From the details provided by Canonical and what can be seen in The Verge’s hands-on video, the OS clearly derives significant inspiration from the excellent but ill-fated Nokia N9. There are no on-screen or on-device buttons (it is running on a Galaxy Nexus, after all); and the OS is entirely gesture-driven. Edge-initiated swipes can be a great way to launch and navigate between apps, as we have already seen in case of the N9, and Ubuntu for phone makes full use of these gestures. Here’s how the UI works:
- Instead of a lock screen, you wake the device to a welcome screen that shows you a stunning visualization of useful information such as the number of messages and tweets waiting for you, the distance you have walked, the time you have talked on the phone, and much more. All this information evolves as you keep on using your device.
- Instead of providing you with app icons, tiles or widgets, the home screen shows you your most frequently used content including most used apps, most contacted people, and most played media.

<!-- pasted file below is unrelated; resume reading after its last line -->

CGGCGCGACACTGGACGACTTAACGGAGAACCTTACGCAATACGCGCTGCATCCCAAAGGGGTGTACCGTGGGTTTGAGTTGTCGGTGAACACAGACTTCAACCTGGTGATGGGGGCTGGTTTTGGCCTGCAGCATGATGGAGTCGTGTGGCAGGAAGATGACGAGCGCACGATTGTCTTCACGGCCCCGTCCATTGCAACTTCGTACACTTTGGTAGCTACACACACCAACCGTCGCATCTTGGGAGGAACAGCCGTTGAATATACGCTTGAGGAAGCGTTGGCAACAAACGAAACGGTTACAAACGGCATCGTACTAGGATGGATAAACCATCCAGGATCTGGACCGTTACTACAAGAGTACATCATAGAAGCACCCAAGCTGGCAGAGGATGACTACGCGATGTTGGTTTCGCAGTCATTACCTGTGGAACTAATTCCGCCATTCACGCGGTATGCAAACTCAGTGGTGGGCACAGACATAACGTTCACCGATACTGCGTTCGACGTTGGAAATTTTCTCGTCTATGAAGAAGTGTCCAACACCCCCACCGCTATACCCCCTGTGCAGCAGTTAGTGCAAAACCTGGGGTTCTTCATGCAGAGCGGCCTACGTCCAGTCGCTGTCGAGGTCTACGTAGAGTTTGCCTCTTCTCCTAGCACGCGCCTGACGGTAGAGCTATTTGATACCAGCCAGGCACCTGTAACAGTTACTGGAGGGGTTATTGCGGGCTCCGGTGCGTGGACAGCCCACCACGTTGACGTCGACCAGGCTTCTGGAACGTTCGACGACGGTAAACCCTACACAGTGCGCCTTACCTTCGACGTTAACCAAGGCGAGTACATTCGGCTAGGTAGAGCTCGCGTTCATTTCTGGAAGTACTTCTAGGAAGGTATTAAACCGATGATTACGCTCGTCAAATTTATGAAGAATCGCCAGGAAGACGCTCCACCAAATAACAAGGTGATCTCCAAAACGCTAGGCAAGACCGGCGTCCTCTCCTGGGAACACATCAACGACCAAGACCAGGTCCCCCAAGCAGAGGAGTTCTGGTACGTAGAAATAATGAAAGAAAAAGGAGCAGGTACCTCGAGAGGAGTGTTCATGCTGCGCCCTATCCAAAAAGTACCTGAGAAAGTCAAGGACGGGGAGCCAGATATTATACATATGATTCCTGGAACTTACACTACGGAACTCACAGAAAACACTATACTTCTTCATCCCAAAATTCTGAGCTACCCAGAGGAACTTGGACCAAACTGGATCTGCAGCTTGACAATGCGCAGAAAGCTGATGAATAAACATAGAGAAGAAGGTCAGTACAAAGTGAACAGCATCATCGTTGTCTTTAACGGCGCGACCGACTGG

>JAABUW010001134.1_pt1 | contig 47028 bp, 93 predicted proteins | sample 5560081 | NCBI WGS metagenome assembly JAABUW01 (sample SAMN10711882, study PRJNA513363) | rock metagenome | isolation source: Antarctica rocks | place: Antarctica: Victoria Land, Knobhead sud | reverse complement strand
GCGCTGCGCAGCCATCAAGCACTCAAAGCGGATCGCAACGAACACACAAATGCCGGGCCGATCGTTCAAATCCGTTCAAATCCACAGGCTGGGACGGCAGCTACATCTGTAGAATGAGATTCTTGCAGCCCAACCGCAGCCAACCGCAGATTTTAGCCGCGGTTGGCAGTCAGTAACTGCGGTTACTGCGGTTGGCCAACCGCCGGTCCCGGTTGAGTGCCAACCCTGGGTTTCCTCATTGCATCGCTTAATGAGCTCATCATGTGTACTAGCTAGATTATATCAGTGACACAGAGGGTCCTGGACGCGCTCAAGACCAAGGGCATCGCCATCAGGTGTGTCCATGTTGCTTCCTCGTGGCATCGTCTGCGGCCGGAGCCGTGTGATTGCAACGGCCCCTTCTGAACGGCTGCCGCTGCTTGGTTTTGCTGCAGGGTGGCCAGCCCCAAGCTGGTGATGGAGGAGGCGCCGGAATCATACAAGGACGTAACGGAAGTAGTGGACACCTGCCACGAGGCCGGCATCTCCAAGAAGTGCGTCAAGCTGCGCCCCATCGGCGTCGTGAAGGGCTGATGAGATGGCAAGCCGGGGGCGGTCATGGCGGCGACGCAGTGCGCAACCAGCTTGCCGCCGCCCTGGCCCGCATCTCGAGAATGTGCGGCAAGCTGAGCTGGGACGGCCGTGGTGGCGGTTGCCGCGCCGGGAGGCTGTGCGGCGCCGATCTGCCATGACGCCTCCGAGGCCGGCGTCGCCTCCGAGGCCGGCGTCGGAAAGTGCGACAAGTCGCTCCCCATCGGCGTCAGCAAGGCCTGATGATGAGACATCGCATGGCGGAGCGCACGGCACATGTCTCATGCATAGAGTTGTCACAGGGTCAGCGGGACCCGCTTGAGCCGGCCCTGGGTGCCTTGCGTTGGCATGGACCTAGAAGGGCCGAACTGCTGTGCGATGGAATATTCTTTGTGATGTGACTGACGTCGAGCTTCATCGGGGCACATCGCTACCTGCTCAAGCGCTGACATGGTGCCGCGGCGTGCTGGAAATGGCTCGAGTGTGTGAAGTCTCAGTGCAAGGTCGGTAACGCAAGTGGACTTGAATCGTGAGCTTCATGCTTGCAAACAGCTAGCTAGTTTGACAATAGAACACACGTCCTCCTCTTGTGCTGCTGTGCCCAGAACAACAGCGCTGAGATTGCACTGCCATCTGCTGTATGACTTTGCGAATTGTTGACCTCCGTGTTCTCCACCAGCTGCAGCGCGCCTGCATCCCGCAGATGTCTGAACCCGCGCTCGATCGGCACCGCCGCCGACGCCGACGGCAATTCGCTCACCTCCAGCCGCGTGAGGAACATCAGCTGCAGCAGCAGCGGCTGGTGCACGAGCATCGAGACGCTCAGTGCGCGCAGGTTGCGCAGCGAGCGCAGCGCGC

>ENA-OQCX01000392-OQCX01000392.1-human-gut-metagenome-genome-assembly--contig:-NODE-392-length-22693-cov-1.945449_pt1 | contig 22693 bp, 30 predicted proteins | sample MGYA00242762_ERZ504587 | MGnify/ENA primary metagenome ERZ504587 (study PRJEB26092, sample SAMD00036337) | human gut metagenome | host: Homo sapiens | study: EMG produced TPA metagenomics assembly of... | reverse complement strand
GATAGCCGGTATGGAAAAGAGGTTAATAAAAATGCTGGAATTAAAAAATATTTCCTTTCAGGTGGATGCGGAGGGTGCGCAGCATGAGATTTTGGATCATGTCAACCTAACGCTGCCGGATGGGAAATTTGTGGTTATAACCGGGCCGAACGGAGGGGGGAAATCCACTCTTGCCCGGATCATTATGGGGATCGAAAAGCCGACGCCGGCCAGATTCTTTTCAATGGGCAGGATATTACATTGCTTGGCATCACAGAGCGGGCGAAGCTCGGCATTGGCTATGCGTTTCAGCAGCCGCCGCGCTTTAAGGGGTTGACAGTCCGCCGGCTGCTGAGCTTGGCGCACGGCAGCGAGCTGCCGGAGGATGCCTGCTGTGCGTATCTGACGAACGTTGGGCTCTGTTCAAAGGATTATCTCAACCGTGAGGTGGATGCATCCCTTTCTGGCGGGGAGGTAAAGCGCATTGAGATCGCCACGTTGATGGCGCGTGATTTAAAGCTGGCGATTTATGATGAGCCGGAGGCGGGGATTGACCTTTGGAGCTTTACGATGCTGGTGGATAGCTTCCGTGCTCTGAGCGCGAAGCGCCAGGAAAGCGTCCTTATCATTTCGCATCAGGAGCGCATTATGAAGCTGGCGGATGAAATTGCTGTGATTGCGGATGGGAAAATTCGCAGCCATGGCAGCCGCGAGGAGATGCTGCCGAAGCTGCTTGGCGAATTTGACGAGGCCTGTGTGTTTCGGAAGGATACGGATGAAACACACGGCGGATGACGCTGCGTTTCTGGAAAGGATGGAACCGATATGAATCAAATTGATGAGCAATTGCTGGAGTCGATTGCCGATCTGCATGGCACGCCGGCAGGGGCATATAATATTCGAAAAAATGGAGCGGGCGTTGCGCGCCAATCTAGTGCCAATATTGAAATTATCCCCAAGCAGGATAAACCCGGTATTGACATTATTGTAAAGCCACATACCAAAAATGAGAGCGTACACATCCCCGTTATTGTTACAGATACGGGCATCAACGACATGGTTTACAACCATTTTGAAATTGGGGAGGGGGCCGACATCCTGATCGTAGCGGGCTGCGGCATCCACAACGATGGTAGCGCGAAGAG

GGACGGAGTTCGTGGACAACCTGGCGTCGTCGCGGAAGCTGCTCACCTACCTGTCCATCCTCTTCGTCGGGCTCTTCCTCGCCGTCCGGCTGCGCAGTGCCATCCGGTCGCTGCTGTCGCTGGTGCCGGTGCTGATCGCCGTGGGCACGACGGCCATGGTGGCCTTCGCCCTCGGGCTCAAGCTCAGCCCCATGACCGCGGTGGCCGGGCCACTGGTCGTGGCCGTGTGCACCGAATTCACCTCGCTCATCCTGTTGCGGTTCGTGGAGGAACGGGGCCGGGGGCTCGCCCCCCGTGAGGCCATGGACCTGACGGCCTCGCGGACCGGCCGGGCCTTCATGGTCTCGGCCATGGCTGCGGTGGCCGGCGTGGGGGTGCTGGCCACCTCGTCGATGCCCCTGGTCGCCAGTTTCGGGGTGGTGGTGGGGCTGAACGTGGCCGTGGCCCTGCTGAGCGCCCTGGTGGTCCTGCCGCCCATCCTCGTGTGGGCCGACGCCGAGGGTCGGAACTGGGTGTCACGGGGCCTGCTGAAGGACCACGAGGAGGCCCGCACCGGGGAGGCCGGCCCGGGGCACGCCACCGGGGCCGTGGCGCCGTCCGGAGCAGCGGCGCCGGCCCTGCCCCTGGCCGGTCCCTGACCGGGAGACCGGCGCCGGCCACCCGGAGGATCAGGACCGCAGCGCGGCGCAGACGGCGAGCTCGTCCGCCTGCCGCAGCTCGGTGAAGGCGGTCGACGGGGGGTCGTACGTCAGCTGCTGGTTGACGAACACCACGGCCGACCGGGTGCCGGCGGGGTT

- A short swipe from the left edge brings up a bar of apps while a long swipe shows you all the currently running apps. Being accessible from anywhere across the OS, these gestures make app launching and switching super-fast.
- Similarly, swiping from the right edge switches to the previously used app. This works in chronological order for all the apps you use, making app switching a breeze.
- Swiping downwards from the top bar performs different actions depending on the icon in the notification bar you swipe down from. For instance, swiping down on the speaker icon brings up the volume controls, while doing the same on the message icon shows you all your messages, also allowing you to reply to them instantly from right there., rather than having to tap a notification and launch the app. This works not only for messages but also for tweets, email, Facebook interactions and phone calls.
- As mentioned above, there are no system-wide controls other than gestures, hence there are no universal buttons. However, swiping up from the bottom edge reveals the control bar for in-app actions whenever required.
- Global search feature will let you quickly access apps as well as content relevant to the current context from anywhere in the OS as well as online results.
- Similarly, there will be fully integrated voice as well as text command support at both system and app level.